At the exit from Protomartyr we meet with everyone who has seen the Ciutat anti-pigeon concert and I suffer a little thinking that I am going to miss the start of The Jesus and Mary Chain. Luckily not, although I can’t get close to the stage because this is, definitely, the concert that attracts the largest audience of the entire festival. My visibility is quite precarious, in fact.
From Barcelona I receive less than hopeful news: they say that they are poorly lubricated. And it is true that at first it all sounds a bit weak, Jim Reid likes it (within his style, of course), he continues to maintain that dangerous sex appeal, at least from a distance, but his voice doesn’t follow him. William remains in the discreet background of him all the time. On top of that are early classics like ‘Head On’ and ‘April Skies’, somewhat decaffeinated. Of course: they are the first to use projections in the concert. But for ‘Far Gone & Out’ things have already taken shape, their “he-he-hey!” They sound super energetic. ‘Between Planets’, with its projections of little stars, is overwhelming. In fact, I have two thirds of the Antònia Fonts next to me jumping around. The concert is already reaching a good pace when suddenly Jim cuts ‘All Things Pass’ because he made a mistake and starts it again. The drummer is a brown beast, even the more or less quiet moments, like ‘Some Candy Talking’ or ‘Darklands’, end up hitting.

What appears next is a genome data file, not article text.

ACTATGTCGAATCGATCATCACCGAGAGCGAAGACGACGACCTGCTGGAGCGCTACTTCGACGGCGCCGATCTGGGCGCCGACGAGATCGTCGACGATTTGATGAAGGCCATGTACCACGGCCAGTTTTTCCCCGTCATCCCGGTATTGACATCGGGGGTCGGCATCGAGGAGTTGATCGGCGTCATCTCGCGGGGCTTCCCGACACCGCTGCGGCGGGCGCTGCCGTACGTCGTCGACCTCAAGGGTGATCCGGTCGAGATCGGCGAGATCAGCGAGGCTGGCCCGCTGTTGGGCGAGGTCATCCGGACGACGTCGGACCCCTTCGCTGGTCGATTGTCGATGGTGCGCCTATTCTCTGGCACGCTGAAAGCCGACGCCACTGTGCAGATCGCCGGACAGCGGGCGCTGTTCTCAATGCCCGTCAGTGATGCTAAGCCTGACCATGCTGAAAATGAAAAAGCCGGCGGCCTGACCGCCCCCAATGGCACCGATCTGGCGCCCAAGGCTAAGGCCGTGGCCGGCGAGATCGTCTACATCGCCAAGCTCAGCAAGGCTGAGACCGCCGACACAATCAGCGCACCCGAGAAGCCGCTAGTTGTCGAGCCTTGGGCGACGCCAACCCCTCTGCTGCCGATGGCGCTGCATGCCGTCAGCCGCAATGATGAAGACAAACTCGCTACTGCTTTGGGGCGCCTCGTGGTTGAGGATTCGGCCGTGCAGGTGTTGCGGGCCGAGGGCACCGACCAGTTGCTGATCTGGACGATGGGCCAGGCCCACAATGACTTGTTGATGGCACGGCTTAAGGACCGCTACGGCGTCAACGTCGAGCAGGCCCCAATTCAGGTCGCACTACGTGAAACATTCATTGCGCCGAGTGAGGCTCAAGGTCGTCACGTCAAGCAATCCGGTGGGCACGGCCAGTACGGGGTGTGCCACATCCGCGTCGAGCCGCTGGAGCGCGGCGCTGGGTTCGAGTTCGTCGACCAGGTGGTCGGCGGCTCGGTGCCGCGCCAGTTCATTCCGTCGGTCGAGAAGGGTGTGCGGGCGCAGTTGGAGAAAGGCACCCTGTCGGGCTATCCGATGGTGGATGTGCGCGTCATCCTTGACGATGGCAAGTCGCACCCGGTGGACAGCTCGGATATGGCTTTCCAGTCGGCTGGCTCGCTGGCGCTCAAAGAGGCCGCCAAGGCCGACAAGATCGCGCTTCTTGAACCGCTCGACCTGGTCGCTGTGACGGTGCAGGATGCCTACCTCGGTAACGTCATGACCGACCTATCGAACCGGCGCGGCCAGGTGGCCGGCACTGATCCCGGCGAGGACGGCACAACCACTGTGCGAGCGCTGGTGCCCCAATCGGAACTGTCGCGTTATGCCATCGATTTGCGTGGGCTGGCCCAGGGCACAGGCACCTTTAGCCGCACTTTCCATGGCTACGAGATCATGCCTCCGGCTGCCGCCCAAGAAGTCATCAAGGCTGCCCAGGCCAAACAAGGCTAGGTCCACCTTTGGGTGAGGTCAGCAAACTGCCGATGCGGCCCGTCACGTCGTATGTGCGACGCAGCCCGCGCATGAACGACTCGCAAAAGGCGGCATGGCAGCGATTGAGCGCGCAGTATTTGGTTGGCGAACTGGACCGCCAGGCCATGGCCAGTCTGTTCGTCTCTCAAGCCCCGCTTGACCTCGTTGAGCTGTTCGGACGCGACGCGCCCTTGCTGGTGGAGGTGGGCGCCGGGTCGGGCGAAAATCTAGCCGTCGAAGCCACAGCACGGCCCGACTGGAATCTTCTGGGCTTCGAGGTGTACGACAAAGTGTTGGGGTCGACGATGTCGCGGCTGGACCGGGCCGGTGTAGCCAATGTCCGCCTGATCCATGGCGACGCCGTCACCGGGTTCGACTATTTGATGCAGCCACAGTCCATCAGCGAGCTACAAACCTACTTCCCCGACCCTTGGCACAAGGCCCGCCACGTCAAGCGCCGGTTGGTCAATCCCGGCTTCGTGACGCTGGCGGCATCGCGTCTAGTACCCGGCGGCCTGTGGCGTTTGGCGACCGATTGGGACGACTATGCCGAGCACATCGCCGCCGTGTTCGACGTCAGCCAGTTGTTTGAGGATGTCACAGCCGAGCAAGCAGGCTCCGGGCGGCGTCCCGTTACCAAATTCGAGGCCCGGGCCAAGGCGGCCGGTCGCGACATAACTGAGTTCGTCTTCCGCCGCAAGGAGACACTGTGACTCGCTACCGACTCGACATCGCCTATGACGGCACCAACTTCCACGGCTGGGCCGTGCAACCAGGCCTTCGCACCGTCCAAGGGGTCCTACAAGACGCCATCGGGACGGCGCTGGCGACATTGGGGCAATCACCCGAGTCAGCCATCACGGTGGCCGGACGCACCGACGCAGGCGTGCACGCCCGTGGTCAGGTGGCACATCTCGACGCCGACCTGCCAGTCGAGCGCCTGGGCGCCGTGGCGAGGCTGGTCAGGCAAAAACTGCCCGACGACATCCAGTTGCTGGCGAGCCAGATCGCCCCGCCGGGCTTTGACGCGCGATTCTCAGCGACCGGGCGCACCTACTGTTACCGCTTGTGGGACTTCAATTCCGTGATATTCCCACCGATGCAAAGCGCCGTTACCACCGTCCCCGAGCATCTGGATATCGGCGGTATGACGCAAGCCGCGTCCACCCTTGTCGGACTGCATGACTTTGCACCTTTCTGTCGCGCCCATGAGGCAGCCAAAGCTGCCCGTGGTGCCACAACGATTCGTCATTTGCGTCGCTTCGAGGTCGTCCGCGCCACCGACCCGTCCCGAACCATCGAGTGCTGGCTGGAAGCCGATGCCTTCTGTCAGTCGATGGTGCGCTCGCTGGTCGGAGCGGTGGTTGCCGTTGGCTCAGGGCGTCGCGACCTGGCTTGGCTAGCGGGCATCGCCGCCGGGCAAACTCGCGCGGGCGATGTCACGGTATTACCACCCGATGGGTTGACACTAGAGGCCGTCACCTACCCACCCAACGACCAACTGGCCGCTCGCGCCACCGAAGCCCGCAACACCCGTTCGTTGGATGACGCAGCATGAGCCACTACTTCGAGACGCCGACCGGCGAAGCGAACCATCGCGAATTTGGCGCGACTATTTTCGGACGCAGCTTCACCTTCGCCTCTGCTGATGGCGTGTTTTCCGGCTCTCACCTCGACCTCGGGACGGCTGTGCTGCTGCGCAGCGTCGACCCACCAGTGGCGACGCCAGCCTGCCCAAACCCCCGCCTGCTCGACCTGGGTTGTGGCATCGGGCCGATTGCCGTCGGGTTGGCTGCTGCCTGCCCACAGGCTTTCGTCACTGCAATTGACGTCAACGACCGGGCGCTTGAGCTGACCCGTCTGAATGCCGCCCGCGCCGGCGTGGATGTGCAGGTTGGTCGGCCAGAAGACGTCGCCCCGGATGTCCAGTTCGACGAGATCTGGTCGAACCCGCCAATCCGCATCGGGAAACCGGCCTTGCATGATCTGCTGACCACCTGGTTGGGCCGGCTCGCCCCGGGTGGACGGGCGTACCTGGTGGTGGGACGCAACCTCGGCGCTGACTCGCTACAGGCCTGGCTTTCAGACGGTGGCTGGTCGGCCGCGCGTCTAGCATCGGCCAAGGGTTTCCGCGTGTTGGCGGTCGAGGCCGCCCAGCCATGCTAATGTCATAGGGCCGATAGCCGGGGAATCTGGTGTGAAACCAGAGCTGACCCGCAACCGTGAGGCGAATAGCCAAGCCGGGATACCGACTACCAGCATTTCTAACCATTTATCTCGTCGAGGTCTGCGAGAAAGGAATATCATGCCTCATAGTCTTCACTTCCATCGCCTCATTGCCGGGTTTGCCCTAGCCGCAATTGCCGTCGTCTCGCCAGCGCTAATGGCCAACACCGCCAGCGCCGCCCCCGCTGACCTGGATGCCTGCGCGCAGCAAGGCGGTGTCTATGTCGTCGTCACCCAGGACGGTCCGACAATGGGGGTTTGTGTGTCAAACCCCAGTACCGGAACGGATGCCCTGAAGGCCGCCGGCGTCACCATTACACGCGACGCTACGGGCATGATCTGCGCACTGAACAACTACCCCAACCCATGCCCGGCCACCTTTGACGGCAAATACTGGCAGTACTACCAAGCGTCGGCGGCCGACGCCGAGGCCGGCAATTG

“For the next songs we need help,” says Jim. Blonde Redhead’s Kazu Makino comes on stage and we already know what she’s playing: ‘Sometimes Always’, although Kazu doesn’t know it much at first, she manages to make it through the rest of the song. And ‘Just Like Honey’, of course. But the closing is with ‘Reverence’, and they leave you speechless between the screenings and those “I wanna die!”, which I’m going to have stuck in my head for the rest of the days. Not to be greased, not bad, the Jesuses.